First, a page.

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Philip Glass at 80: Reflections and predictions for classical music’s future


Philip, thank you so much for being here.
It’s great to see you again. Can we start by clearing something up?
Because when critics talk about your music they invariably reach for this term ‘minimalist’
and I know it’s a term that frustrates you. Is that more because it’s a reductive thing
to have to label music anyway or is it that the term is wrong? It’s really a waste of time.
It’s something that happened thirty years ago and we can talk about it but it’d be better
if we talked about what we were actually doing. It doesn’t prepare you very well
for you’re going to hear and see and it’s kind of like when we talk about minimalism, we say what does it have to do with what we’re doing? You were part of that
avant-garde New York downtown scene. You famously scraped a living as a plumber and
a cab driver before you made it. Oh that’s just the best part of it! There’s much worse than that! Well, tell us – what was worse than being a plumber and a cab driver? Moving furniture wasn’t so great.
But that’s a very common story I suppose that many of the artists who
live in London will do that. I was lucky. I was able to quit my day job when I was 41,
some people go on for longer than that. It’s a very common story.
For artists in our progressive societies are treated like bakers actually.
I’m just tell you the way it is. Do you feel like it’s got worse
since you were scraping that living? It’s gotten worse in that there are more people trying to eat off the same table. What’s happened
on the other hand is that people are finding new ways of working. The human spirit is that kind of thing that it won’t be denied
what it wants to do. Young people are finding new ways of working and putting on plays. The ones I’ve seen in Brooklyn,
not so much in New York, there may be thirty people in the audience. How important was it to you,
whether subconsciously or consciously, when you began writing music
to write music that people did want to listen to? I had an audience, it just happen to be
a rather small one at first. Now it’s enormous.
You’re the most imitated composer in the universe. My first concert I think I only had six people there.
One was my mother. I happened to be at the right time in the right place and I was working in a way that people like but I never had no audience. My first audiences that were thirty or forty they would come to The Loft,
we would put concerts on every Sunday and they would lie down on the floor and
I reckon they mostly were asleep I didn’t worry about it too much and from that I went to Town Hall
in New York and my first big audience was 1400. I rented the hall myself and somehow
we sold the tickets and after that it began. So there was always people that liked it. I actually thought I was a successful composer
when I had 30 people. I didn’t measure it by the audience I measured it by the reception that I had. So how does it feel now to be, arguably, the most successful, most famous contemporary composer today? I totally ignore it to the best of my ability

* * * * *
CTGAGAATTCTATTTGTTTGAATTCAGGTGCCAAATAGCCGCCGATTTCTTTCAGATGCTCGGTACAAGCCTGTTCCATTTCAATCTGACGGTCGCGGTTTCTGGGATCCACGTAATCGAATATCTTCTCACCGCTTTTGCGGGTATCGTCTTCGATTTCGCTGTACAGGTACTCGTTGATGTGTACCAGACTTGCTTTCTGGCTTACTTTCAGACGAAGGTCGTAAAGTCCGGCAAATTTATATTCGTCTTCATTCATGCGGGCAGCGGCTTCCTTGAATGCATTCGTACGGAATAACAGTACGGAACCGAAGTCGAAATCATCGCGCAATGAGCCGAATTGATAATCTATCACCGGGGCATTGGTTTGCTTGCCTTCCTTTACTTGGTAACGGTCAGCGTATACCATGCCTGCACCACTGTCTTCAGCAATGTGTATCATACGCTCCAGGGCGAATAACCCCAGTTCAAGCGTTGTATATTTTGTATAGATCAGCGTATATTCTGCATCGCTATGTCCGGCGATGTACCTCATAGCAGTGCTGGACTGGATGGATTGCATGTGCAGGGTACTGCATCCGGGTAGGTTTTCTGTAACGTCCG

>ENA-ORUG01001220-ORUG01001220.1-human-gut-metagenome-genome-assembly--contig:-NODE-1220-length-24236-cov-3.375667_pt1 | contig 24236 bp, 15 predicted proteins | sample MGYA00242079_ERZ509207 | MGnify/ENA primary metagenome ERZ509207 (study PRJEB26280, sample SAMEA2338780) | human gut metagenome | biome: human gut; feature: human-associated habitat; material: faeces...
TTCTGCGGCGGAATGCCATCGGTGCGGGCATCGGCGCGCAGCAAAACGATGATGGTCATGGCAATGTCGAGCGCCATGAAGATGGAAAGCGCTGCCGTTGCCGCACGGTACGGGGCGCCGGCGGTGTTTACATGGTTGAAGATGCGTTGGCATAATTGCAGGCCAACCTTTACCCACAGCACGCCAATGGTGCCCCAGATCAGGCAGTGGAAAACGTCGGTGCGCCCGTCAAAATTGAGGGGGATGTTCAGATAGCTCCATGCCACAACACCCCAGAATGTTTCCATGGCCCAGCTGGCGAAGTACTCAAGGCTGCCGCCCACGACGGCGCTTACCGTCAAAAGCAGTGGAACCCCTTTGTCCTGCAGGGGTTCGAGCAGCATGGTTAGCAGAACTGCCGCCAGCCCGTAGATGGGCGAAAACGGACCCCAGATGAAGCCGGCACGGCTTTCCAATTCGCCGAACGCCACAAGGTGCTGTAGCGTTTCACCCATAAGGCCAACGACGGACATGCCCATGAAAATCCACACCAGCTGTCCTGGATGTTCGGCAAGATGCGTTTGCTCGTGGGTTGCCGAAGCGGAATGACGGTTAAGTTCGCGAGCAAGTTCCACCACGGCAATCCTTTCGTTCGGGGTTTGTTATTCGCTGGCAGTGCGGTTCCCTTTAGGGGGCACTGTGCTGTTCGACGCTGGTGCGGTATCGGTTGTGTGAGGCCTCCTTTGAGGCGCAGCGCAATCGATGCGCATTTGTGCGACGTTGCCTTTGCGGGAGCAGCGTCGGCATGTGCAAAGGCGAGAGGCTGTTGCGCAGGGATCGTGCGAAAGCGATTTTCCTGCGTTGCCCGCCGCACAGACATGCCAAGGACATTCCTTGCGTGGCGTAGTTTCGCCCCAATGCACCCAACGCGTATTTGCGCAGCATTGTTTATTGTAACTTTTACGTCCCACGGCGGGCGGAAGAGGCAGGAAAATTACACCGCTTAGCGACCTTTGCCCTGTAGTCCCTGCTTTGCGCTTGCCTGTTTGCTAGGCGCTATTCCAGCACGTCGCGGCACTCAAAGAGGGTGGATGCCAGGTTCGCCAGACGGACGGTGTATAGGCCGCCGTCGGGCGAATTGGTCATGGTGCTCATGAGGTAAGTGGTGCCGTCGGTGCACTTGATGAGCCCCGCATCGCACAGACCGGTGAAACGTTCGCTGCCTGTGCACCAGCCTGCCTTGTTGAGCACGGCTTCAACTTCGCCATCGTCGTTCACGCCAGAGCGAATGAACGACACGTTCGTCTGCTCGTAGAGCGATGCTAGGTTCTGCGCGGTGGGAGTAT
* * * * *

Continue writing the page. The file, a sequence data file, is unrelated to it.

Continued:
to tell you the truth. The worst part of it
are the plane rides. If I could get rid of that,
the rest would be terrific. We endlessly hear that classical music has no future and that the audiences are just
getting older and dwindling. Clearly that’s not the case. I don’t think that’s true at all. In fact, I think there’s an urgency and a need and I think a lot of people are coming and supporting it. Can you put your finger on
why your music has such an appeal not just to the generations who grew up with it
but refreshing those generations all the time? Let’s get back to my father’s record
store. I knew all the music in that store. I was trained in Central European art music
and I had an education in a conservatory. I went and studied in Paris.
I did all that. But I listened to music,
to all kinds of music. My dad never told me that
there was some music that was good and some that wasn’t good,
we just had different kinds of music. And I knew it all. What was it that drew you to the theatre? It’s the thing that still draws me to it today. It’s in the theatre that the elements
of opera, for example, movement, image and music, the four elements that
all come together in the opera house. When I do piano concerts by myself,
it’s just the music. And if you go to a dance performances
you’ll just see dance, perhaps. In theatre you begin to add the other parts. In the opera house you actually have singing. It’s the ultimate platform for collaboration,
collaborative work. Do you feel that as composer
that you have a license in this environment? No, I have a responsibility.
That’s not the same thing. But it’s actually more difficult
because if we’re going to take a perfectly good story and put it on stage
then there’s got to be a reason for it. And I can say that we bring
the talents of singers who can be actors, musicians who can be artists. The crafts and arts in the opera all come together. It’s a tremendous activity.

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